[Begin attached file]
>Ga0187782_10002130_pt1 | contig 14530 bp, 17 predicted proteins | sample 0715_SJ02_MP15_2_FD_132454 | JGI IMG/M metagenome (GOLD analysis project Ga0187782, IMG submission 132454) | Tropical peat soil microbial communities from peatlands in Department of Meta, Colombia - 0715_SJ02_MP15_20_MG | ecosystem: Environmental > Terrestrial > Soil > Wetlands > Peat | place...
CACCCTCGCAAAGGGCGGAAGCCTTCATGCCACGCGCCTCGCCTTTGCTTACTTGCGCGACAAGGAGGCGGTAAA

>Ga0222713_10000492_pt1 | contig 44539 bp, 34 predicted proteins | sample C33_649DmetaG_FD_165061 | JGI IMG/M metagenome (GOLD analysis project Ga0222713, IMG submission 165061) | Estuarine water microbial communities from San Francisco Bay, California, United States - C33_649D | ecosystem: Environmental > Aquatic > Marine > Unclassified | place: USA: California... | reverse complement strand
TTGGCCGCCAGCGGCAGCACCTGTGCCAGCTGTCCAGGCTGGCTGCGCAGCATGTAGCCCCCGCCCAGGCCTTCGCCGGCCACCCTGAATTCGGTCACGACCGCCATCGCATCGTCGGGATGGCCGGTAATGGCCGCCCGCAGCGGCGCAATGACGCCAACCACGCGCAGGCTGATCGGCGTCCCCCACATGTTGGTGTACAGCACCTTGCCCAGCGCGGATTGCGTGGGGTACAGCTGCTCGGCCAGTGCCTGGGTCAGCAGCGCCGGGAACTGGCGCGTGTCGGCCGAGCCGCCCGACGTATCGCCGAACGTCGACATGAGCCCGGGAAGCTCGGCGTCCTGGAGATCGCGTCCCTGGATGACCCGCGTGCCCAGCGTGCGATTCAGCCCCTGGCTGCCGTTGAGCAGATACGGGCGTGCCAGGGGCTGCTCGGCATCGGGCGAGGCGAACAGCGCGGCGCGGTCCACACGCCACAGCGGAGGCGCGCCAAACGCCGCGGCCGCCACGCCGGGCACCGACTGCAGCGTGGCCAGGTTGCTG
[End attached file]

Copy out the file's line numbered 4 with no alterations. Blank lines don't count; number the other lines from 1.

TTGGCCGCCAGCGGCAGCACCTGTGCCAGCTGTCCAGGCTGGCTGCGCAGCATGTAGCCCCCGCCCAGGCCTTCGCCGGCCACCCTGAATTCGGTCACGACCGCCATCGCATCGTCGGGATGGCCGGTAATGGCCGCCCGCAGCGGCGCAATGACGCCAACCACGCGCAGGCTGATCGGCGTCCCCCACATGTTGGTGTACAGCACCTTGCCCAGCGCGGATTGCGTGGGGTACAGCTGCTCGGCCAGTGCCTGGGTCAGCAGCGCCGGGAACTGGCGCGTGTCGGCCGAGCCGCCCGACGTATCGCCGAACGTCGACATGAGCCCGGGAAGCTCGGCGTCCTGGAGATCGCGTCCCTGGATGACCCGCGTGCCCAGCGTGCGATTCAGCCCCTGGCTGCCGTTGAGCAGATACGGGCGTGCCAGGGGCTGCTCGGCATCGGGCGAGGCGAACAGCGCGGCGCGGTCCACACGCCACAGCGGAGGCGCGCCAAACGCCGCGGCCGCCACGCCGGGCACCGACTGCAGCGTGGCCAGGTTGCTG